There is a reason for this and it has to do with consistency. What these players are doing is getting themselves into a certain state before each at bat.
For some it may involve getting relaxed, others may be getting themselves motivated, while another player may be trying to take their mind to somewhere else completely.
No matter what their goal is, or what process they go through, the important part is each player has developed a routine that works for them.
What a pre at bat routine does is, it allows you to approach each at bat the same. No matter, the pitcher you’re facing, the situation in the game, or who’s watching, you make yourself comfortable by ensuring you step into that batters box the same way each time.
This places you in a position, just like with developing a training routine, to produce consistent results.
There are a few different phases that are important to pay attention to when crafting your own pre at bat routine, or helping your athlete develop theirs:
In The Dugout
Your at bat begins in the dugout. Here you want to be crafting your approach, while also utilizing some mental exercises to get your mind into an optimal state. These include visualization to help build confidence going into the at bat, along with breath work to reduce anxiety.
On Deck Circle
When you’re on deck, develop a set routine you use. Maybe you get there, bend down to stretch, stand back up, swing the bat in each arm to loosen up, and then take a few dry swings.
It doesn’t need to be that exact process, the point being, do something rhythmic to get yourself comfortable. From there, begin timing up the pitcher.
Before Stepping Into The Batter’s Box
Now it’s time to hit. Before getting into the box, do a set routine. Get your sign from the coach, take a few more swings, take a deep breath, repeat a mantra, anything you’d like to set yourself in the moment and get your mind ready to hit.
Between Each Pitch
You’ve seen major leaguers between each pitch, they step out, re-velcro their gloves, spit on their hands, take a swing, get the sign, etc. Develop a simple routine for yourself.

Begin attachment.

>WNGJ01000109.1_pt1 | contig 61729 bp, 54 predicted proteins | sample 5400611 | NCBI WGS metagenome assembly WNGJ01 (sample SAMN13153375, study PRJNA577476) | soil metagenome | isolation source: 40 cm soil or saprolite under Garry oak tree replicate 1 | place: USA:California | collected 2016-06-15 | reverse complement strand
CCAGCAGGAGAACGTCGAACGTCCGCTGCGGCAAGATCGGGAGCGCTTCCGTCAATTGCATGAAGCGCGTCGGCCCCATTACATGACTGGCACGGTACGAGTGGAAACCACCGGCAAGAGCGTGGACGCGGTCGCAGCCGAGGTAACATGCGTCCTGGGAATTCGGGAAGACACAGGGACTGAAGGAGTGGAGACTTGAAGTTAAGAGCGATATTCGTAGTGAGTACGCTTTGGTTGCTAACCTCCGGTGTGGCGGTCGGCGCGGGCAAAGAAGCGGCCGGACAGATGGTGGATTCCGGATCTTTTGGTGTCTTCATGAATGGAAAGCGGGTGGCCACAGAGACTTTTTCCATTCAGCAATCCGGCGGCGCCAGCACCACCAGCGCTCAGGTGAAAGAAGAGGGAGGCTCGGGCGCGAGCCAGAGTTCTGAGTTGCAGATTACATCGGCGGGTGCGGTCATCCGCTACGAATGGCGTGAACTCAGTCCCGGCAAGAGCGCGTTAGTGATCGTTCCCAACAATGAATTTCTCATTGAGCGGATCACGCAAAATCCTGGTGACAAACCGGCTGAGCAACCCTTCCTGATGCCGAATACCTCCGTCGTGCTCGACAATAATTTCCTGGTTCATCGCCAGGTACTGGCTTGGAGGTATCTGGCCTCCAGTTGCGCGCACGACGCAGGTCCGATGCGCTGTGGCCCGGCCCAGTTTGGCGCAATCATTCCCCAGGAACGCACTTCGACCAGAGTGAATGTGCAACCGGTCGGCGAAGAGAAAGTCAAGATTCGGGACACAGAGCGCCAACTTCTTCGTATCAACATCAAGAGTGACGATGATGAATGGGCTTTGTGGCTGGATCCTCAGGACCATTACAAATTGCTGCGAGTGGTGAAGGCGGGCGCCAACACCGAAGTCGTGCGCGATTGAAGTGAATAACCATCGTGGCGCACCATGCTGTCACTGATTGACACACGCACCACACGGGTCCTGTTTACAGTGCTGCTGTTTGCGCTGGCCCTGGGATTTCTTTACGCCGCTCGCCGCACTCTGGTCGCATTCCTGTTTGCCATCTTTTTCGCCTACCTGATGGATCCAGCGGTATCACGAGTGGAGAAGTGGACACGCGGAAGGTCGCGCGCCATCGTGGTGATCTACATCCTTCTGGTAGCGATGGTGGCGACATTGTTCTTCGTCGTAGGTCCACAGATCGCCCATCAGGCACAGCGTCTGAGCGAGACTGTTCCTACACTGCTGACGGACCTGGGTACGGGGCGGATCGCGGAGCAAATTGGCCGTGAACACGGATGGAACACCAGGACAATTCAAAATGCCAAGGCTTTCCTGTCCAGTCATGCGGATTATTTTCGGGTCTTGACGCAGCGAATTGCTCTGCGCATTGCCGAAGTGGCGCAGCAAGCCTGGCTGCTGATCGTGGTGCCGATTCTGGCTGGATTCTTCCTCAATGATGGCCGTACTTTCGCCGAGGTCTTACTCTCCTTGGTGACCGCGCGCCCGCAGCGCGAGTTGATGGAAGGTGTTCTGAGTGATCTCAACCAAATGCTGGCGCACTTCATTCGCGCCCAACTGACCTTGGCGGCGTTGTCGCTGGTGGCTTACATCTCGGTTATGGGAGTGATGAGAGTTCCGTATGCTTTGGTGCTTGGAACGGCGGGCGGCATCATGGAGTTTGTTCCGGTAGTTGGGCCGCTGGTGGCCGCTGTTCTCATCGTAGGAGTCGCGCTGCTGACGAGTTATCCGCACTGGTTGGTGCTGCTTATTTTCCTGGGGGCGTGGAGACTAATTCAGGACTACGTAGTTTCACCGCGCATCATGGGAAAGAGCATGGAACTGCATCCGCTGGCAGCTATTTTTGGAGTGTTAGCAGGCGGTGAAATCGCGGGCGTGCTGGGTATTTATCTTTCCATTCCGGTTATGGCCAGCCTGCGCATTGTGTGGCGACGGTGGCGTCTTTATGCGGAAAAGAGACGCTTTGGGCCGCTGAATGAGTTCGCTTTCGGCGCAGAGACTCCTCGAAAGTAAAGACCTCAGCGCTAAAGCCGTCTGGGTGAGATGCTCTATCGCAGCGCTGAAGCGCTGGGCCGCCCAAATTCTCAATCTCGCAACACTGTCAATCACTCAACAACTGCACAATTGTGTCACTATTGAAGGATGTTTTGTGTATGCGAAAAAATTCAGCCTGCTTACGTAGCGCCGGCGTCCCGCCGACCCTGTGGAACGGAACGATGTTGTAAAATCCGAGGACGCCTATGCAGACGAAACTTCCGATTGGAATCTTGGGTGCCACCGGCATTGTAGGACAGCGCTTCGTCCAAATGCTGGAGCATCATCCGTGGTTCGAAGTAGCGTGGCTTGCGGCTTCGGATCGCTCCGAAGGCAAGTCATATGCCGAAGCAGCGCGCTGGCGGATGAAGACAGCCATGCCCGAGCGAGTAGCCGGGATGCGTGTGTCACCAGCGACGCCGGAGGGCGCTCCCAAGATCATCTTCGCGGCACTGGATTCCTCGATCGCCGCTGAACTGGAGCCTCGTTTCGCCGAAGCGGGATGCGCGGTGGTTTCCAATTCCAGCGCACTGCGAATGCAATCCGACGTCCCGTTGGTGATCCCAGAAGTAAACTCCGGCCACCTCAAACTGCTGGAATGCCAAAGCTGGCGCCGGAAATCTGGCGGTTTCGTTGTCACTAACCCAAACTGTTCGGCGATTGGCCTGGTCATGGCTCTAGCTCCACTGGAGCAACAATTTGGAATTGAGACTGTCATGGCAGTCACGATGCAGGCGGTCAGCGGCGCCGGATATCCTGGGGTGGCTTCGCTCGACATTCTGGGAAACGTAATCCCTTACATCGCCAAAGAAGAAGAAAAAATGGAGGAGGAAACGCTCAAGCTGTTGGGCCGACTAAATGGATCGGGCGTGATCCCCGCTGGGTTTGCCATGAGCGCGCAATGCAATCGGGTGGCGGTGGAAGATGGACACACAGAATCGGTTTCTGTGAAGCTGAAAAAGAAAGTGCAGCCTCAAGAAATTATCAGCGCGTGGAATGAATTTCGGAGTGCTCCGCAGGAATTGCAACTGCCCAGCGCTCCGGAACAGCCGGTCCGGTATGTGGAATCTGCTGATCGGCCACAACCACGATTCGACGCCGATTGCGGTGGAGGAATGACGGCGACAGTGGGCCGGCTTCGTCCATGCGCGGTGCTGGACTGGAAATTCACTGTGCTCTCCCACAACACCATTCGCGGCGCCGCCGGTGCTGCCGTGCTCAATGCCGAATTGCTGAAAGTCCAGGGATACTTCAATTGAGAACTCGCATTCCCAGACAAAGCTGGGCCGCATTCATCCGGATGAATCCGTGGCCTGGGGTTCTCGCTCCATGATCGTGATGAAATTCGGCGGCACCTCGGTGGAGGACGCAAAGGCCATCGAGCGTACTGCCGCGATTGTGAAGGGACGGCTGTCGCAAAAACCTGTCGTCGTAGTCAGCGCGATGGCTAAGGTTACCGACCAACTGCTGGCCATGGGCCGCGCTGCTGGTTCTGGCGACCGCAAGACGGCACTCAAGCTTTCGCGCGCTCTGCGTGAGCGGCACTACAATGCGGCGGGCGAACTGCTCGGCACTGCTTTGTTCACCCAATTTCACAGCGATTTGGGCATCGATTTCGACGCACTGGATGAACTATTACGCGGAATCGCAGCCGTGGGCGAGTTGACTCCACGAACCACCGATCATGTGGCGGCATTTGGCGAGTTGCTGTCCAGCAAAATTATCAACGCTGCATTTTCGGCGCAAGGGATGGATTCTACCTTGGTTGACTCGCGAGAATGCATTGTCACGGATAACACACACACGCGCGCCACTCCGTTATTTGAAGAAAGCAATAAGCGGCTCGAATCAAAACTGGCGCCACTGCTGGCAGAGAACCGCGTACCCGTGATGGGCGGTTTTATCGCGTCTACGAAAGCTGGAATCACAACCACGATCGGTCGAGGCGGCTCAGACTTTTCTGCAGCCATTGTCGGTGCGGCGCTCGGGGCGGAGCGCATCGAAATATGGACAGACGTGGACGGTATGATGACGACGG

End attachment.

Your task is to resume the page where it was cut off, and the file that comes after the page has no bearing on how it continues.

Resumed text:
After The At Bat
Now, this is an often overlooked aspect of the whole routine, but very important to piecing together consistent performances.
You need to have a set routine you go through after every at bat. Develop one for when you get out and for when you get on base.
When you get on base, have something you say to yourself or do that helps you feel grateful and successful for that plate appearance.
If you get out, develop a way you can handle the frustration and move on quickly. Take what you can away from the at bat, but be sure you are not carrying it with you into the field or your next plate appearance.
Baseball can be an unforgiving sport. With all the aspects of the game not within your control, it’s important to develop consistency in areas you can control.
For young athletes, it’s a great skill to begin learning. Teach them how to create consistency within their training and the way they approach each at bat.
This will allow them to produce consistent performances, because the way they approach the game is in such a consistent manner.
Eli is a mental performance coach focused on helping athletes with the mental side of the game. He brings a proactive and applicable approach to mental training. Eli believes that repetition is key to success and so it is no different when it comes to mental training. You can read more articles written by Eli here, and learn more about the 1-1 mental coaching services he offers by clicking here.